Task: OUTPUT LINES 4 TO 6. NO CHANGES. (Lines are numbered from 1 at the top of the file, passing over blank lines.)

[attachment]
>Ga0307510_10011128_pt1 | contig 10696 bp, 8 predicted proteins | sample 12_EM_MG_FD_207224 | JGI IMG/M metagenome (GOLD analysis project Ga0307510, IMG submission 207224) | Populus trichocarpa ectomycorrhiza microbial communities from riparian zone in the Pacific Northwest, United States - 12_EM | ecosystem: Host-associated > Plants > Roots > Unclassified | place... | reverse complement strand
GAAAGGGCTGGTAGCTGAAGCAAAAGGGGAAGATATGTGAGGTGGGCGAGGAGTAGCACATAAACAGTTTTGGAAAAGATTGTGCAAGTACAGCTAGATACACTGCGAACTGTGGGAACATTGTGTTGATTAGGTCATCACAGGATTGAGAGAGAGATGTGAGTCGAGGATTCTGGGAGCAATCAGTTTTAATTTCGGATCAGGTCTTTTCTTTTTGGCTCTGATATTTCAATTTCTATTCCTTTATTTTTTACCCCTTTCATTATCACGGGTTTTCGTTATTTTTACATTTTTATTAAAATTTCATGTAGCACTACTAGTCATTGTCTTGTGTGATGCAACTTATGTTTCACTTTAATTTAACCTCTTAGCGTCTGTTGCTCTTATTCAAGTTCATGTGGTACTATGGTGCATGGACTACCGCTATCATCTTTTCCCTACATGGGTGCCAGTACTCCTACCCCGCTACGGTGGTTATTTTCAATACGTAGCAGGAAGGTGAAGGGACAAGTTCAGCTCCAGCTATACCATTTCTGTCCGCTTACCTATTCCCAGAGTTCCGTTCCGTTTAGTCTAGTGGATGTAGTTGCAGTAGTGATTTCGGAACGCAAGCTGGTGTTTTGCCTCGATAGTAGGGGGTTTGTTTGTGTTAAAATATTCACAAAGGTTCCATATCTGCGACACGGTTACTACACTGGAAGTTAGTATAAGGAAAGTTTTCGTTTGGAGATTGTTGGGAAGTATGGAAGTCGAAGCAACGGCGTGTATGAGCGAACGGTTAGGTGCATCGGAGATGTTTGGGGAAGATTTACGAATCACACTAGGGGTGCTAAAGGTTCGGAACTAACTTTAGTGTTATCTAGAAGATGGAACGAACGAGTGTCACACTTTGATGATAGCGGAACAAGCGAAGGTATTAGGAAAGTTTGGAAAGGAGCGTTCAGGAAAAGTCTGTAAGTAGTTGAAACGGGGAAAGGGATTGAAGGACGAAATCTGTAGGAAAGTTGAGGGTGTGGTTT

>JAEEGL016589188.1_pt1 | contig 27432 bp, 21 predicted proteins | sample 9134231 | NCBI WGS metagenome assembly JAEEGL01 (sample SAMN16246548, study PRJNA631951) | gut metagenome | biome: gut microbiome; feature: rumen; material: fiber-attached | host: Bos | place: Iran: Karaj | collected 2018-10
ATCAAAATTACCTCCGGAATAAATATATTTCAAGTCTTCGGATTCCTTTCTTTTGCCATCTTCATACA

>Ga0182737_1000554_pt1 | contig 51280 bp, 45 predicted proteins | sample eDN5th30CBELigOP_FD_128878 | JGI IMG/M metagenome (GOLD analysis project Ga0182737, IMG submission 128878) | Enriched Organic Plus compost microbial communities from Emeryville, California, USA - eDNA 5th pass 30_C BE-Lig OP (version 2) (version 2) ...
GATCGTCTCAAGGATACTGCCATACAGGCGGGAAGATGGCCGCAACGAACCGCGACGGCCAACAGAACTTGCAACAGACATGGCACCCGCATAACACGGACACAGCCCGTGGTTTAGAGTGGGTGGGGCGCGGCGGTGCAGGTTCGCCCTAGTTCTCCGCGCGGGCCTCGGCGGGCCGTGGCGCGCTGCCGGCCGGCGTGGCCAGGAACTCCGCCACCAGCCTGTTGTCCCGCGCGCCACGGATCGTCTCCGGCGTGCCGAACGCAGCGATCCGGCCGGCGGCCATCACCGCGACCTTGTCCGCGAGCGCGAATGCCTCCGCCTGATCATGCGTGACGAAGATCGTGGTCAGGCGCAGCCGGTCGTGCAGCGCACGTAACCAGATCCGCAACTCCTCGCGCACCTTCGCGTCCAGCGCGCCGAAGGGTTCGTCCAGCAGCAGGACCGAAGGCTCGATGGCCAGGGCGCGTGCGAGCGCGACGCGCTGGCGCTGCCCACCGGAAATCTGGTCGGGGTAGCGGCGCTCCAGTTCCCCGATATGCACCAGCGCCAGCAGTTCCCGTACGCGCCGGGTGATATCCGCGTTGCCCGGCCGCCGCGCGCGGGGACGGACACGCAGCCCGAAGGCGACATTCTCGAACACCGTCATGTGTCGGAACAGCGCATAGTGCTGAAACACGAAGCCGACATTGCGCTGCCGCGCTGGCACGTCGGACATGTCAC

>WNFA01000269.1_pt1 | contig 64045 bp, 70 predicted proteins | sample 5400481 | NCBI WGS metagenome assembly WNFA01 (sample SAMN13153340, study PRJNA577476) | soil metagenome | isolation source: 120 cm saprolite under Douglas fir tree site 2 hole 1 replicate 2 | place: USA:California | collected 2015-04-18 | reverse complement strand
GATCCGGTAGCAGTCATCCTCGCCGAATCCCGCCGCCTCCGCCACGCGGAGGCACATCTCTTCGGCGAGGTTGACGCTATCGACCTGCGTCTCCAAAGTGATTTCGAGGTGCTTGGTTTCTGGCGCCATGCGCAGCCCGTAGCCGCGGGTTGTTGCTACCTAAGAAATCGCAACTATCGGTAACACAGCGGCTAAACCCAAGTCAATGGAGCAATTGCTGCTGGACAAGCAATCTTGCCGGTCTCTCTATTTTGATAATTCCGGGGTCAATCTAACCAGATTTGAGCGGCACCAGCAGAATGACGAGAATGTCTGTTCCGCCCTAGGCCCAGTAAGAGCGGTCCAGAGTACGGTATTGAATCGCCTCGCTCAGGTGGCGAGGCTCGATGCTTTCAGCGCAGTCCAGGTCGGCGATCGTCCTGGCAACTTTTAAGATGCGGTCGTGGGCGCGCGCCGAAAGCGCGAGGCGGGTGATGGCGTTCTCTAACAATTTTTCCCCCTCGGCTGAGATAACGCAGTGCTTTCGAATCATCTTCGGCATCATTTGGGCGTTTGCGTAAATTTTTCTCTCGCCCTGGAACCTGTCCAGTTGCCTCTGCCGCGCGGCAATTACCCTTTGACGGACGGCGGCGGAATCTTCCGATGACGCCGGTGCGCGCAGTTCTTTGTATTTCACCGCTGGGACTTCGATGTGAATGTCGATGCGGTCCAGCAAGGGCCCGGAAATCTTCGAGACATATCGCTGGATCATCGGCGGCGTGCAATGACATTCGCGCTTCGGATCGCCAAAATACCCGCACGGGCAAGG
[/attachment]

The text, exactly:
ATCAAAATTACCTCCGGAATAAATATATTTCAAGTCTTCGGATTCCTTTCTTTTGCCATCTTCATACA

>Ga0182737_1000554_pt1 | contig 51280 bp, 45 predicted proteins | sample eDN5th30CBELigOP_FD_128878 | JGI IMG/M metagenome (GOLD analysis project Ga0182737, IMG submission 128878) | Enriched Organic Plus compost microbial communities from Emeryville, California, USA - eDNA 5th pass 30_C BE-Lig OP (version 2) (version 2) ...
GATCGTCTCAAGGATACTGCCATACAGGCGGGAAGATGGCCGCAACGAACCGCGACGGCCAACAGAACTTGCAACAGACATGGCACCCGCATAACACGGACACAGCCCGTGGTTTAGAGTGGGTGGGGCGCGGCGGTGCAGGTTCGCCCTAGTTCTCCGCGCGGGCCTCGGCGGGCCGTGGCGCGCTGCCGGCCGGCGTGGCCAGGAACTCCGCCACCAGCCTGTTGTCCCGCGCGCCACGGATCGTCTCCGGCGTGCCGAACGCAGCGATCCGGCCGGCGGCCATCACCGCGACCTTGTCCGCGAGCGCGAATGCCTCCGCCTGATCATGCGTGACGAAGATCGTGGTCAGGCGCAGCCGGTCGTGCAGCGCACGTAACCAGATCCGCAACTCCTCGCGCACCTTCGCGTCCAGCGCGCCGAAGGGTTCGTCCAGCAGCAGGACCGAAGGCTCGATGGCCAGGGCGCGTGCGAGCGCGACGCGCTGGCGCTGCCCACCGGAAATCTGGTCGGGGTAGCGGCGCTCCAGTTCCCCGATATGCACCAGCGCCAGCAGTTCCCGTACGCGCCGGGTGATATCCGCGTTGCCCGGCCGCCGCGCGCGGGGACGGACACGCAGCCCGAAGGCGACATTCTCGAACACCGTCATGTGTCGGAACAGCGCATAGTGCTGAAACACGAAGCCGACATTGCGCTGCCGCGCTGGCACGTCGGACATGTCAC